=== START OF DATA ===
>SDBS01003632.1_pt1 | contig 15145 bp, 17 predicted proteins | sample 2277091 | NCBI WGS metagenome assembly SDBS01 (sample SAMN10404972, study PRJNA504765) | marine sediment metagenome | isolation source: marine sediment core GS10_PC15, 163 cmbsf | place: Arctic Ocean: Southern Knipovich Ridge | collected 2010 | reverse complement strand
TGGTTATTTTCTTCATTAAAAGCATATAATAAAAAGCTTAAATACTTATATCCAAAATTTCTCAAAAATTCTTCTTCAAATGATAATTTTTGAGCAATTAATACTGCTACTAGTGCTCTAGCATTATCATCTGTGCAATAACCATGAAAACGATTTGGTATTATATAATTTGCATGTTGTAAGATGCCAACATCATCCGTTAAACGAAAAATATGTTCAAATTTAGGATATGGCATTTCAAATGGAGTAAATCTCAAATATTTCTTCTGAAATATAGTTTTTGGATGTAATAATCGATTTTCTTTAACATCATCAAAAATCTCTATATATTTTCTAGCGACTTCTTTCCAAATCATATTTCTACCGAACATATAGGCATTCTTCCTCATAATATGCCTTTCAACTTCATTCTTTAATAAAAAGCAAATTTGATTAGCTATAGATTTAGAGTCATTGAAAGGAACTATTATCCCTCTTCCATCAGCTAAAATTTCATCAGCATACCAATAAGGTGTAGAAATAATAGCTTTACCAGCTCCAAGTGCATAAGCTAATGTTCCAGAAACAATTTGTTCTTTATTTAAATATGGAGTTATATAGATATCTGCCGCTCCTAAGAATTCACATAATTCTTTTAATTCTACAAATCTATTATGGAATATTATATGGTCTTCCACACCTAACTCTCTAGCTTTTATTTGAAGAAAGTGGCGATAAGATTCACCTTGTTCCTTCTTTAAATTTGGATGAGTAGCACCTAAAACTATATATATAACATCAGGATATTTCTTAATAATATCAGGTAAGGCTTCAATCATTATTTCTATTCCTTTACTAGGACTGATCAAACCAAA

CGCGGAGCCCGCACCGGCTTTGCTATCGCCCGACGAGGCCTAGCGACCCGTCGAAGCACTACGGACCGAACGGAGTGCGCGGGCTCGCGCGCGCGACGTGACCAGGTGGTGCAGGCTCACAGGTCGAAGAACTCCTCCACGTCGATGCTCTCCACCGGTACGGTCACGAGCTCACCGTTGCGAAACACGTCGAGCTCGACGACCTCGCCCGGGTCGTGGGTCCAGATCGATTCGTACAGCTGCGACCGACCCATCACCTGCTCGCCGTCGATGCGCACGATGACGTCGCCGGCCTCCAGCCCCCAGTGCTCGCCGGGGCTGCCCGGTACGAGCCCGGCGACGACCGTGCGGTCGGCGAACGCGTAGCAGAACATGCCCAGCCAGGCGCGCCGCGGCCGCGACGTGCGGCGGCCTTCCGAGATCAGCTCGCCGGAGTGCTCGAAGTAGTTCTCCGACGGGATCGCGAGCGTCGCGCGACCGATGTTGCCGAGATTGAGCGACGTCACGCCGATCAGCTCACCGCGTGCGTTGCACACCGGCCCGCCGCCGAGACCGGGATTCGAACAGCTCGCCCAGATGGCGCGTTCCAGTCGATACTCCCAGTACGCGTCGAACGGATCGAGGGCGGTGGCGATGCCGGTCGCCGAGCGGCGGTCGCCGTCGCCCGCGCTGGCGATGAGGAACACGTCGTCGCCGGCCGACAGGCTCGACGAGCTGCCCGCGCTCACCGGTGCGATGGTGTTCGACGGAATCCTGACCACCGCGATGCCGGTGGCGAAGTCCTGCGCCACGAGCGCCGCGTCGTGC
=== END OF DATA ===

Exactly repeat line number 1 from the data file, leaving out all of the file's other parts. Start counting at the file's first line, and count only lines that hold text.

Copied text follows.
>SDBS01003632.1_pt1 | contig 15145 bp, 17 predicted proteins | sample 2277091 | NCBI WGS metagenome assembly SDBS01 (sample SAMN10404972, study PRJNA504765) | marine sediment metagenome | isolation source: marine sediment core GS10_PC15, 163 cmbsf | place: Arctic Ocean: Southern Knipovich Ridge | collected 2010 | reverse complement strand